The ICO train continues unabated
Two topics today, one is on bitcoin and the other on neverending ICO madness. If you go to http://coinmarketcap.com and click on assets you can see the total market cap across different assets.
Most of these companies are less than 1 year old, EOS being less than just a few months old. And almost all of these companies have raised via ICO. We’ve had several inquiries in the past week of some very promising and ambitious companies.
We’ve got a new article in the pipeline that compares all the legal jurisdictions for ICO’s thus far. Also, we have a new article on corporate structuring for ICO’s.
In order to participate in an ICO, one would send bitcoin to an address which the ICO company has declared is the official address. Once you send your BTC to that address, you will get the newly issued token in return. One should follow directions of the individual project if you are interested, this is just a primer to explain that to partake in an ICO, one generally needs ethereum or bitcoin, which brings us to our next topic of today:
Bitcoin is about to fork, and why you should care
Blockchains are chains of blocks which keep track of native assets sometimes called ‘cryptocurrency’. Miners do calculations to ‘find’ the next block.
All of the miners agree on a certain chain of blocks, but if some of the miners disagree and when this happens, there is something called a ‘fork’ -where you wind up with 2 distinct chains.
We have a critical event coming up on August 1st for bitcoin, which has been raging for literally months called the ‘block size debate’. Certain miners think the block size should be increased, and others believe it will stay the same.
Therefore the bitcoin blockchain WILL split on August 1st, 2017, and it’s called Segregated witness. I’ll spare you the technical nuance, but SegWit is the process by which the block size limit on a blockchain is increased by removing signature data from Bitcoin transactions. Events like this represent a volatility, an opportunity to make (or lose) money. Some people will sell bitcoin as they feel it’s a risk (things changing is generally riskier than things staying the same), others will buy in as it creates potentially a longer term more sustainable network.
My opinion is that its much ado about nothing. Bitcoin has a relatively hard time with governance and making decisions to change. Bitcoin is the largest coin by market cap and has been since it’s inception as the first coin. But others are more interesting from a pure technology standpoint, and still, others are completely worthless!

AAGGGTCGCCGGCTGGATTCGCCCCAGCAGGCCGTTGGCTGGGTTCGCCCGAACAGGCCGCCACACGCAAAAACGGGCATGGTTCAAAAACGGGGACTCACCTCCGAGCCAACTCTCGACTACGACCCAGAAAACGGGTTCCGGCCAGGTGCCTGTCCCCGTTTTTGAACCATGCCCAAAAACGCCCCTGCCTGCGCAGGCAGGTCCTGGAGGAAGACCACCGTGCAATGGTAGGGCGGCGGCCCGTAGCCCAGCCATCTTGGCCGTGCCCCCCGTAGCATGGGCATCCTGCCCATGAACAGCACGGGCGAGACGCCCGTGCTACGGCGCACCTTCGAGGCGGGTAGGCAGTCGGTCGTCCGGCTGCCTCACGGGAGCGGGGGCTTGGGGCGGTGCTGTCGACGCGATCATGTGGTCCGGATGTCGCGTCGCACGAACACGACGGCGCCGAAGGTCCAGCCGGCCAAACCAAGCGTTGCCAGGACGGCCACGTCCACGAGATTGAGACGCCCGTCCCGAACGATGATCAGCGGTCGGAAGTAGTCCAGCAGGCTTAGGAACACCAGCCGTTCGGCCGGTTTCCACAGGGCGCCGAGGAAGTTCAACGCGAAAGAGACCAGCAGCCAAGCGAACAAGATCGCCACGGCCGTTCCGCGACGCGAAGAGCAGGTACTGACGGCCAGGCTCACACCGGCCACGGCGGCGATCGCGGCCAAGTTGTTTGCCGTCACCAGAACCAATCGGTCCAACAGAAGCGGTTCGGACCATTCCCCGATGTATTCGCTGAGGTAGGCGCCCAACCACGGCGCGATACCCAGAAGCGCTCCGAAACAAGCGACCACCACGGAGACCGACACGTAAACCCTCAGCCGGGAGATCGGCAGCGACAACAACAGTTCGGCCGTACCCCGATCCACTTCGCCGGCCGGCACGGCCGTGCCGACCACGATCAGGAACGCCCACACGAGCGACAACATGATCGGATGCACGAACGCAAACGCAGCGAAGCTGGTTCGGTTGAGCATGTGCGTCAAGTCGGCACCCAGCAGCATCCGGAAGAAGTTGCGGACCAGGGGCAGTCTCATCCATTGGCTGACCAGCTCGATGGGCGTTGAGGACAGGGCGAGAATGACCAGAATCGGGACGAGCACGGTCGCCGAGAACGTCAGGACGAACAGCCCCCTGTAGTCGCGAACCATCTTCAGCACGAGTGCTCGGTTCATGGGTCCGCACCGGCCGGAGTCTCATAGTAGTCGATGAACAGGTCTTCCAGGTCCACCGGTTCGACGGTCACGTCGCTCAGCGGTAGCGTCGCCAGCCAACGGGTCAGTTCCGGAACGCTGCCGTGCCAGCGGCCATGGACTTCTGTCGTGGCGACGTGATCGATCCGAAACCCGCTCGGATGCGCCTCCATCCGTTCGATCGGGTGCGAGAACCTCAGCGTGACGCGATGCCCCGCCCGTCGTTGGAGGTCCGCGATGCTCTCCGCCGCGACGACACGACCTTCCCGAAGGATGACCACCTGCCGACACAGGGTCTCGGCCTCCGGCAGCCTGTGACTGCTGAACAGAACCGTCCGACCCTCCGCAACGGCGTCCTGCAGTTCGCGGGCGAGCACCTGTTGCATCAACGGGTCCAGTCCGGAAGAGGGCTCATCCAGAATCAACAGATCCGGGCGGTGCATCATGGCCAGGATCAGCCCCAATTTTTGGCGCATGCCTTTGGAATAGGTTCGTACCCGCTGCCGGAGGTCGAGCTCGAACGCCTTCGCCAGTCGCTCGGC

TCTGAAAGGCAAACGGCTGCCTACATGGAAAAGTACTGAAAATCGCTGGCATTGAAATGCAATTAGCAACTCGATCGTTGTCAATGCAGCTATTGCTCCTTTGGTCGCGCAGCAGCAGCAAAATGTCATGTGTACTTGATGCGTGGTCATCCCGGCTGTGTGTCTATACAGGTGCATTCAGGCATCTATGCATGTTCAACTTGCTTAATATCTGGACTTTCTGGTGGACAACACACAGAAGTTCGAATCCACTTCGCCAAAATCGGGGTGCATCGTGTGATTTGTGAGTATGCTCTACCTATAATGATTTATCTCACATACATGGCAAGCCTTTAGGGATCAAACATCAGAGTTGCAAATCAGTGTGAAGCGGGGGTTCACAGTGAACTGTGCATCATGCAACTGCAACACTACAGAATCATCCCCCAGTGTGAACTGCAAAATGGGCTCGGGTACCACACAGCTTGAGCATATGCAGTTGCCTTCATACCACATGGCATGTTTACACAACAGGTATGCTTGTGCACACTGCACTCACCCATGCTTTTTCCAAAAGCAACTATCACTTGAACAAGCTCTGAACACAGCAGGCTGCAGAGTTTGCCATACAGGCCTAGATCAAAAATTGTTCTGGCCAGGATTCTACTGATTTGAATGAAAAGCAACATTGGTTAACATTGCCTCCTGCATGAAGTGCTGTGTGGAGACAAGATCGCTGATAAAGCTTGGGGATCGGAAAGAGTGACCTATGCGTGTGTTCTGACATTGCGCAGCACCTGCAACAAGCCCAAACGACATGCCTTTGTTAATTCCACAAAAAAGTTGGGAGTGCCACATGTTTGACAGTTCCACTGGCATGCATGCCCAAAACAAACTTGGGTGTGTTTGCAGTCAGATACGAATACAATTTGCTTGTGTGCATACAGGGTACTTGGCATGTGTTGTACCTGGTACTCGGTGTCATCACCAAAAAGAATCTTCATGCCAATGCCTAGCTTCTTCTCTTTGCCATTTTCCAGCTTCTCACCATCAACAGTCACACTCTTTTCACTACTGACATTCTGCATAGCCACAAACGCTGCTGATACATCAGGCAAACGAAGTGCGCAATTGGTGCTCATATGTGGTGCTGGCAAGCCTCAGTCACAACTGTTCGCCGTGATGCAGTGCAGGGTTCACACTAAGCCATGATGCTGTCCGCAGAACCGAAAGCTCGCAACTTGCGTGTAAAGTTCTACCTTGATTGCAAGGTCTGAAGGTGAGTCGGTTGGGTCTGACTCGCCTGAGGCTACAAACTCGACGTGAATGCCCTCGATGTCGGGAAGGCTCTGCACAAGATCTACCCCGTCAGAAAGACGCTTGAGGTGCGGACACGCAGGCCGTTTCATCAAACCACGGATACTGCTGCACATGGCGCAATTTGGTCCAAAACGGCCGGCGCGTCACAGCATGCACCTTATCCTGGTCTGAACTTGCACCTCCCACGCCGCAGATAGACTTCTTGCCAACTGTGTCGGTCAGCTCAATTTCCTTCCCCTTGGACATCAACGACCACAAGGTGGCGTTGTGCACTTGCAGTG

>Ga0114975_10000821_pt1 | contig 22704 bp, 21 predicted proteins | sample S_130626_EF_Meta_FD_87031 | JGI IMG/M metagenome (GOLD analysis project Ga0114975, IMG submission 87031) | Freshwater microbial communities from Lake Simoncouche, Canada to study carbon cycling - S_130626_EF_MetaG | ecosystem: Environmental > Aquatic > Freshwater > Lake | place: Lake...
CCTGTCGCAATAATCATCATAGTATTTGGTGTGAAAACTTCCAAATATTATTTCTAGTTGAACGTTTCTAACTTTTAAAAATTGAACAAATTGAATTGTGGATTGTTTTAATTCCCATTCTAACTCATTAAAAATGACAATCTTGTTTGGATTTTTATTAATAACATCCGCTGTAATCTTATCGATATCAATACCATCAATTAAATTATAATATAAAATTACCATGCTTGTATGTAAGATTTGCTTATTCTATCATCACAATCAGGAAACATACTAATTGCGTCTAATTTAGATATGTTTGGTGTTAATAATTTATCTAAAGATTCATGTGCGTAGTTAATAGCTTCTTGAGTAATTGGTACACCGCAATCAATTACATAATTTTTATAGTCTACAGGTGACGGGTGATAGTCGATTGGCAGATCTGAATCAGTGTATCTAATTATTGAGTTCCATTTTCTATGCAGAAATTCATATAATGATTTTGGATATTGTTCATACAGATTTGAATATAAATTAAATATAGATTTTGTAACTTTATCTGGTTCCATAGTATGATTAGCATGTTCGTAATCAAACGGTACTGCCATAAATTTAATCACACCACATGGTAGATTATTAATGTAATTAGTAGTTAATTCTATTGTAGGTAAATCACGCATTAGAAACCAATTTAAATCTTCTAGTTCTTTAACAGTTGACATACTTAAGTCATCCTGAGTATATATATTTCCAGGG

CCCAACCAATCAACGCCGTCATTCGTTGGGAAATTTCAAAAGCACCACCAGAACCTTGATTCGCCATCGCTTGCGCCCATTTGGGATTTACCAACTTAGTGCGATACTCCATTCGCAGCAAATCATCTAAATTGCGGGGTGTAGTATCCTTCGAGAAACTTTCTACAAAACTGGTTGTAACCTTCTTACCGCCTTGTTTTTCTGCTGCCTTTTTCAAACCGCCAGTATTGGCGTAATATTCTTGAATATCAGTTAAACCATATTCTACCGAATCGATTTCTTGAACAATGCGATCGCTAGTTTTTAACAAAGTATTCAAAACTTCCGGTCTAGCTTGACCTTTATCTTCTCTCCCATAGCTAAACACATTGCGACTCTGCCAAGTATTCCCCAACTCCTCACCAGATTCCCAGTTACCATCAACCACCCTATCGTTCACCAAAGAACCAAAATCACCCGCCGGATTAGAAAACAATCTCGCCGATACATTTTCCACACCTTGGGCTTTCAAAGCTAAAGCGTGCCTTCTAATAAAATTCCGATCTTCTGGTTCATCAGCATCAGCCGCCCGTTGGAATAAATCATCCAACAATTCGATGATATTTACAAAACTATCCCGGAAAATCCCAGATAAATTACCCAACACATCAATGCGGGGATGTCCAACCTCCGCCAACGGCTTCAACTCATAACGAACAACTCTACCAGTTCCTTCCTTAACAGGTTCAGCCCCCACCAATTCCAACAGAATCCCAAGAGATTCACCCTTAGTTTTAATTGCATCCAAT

The interesting thing about these markets is that there is nothing new under the sun. You buy low sell high. In the last week, there was a major pullback. Z-cash pulled back to around $140, and within a week it was back up to $200.
Very volatile, but interesting. I’m interested in Z-cash because it has a breakthrough in mathematics called a ‘zero-knowledge proof’ that some other coins do not have.
While some coins such as Z-Cash represent technological breakthroughs, many coins and assets have zero redeeming qualities, and some are a joke (literally) – for instance, according to Wikipedia, “DogeCoin was Introduced as a ‘joke currency’ on 8 December 2013… but as of June 2017, it has a capitalization of US$340 million.”
I’m not recommending a buy on Dogecoin! Back to bitcoin, shall we?
One thing to note is that bitcoin has forked in the past, several times. See this chart below and note that none of these hard forks caused any irreparable damage. Many were intentional.
What is happening in the past to bitcoin in terms of forks.
Now why should you care and how can you make money off of this?
There have even been fork events which actually ended up benefiting those who was a previous holder of token before a split. An example of this would have been the hacked “DAO” event where the Ethereum blockchain hard forked and created Ethereum (proper – or ETH) and Ethereum (classic – or ETC).
Token holders who held before this split ended up doubling and having both ETH and ETC which turned out to be an Unexpected benefit to all. In case you don’t know what Ethereum is, this website whatthefuckisethereum.com – despite the vulgar name, this site does a great job explaining ethereum based on your demographic. Oddly enough, I was shown this by a banker – who was previously an entrepreneur no less – the world certainly is changing quickly.
What’s the TL;DR here? In the runup ,to this hard fork ,it’s a good buying opportunity due to the uncertainty. If it’s anything like the ethereum event where people split, it’s possible you may wind up with double the tokens (so to speak) on two different chains. Then, you could decide to sell one or both of hese.
If you are looking for an excuse to get into bitcoin – buy on the dip and get in before the fork! Furthermore, South Korea has officially sanctioned bitcoin exchanges, which means that we can expect more growth from this market.
This is not professional advice, do your own due diligence, and out of transparency, I hold some of the assets described in this letter.
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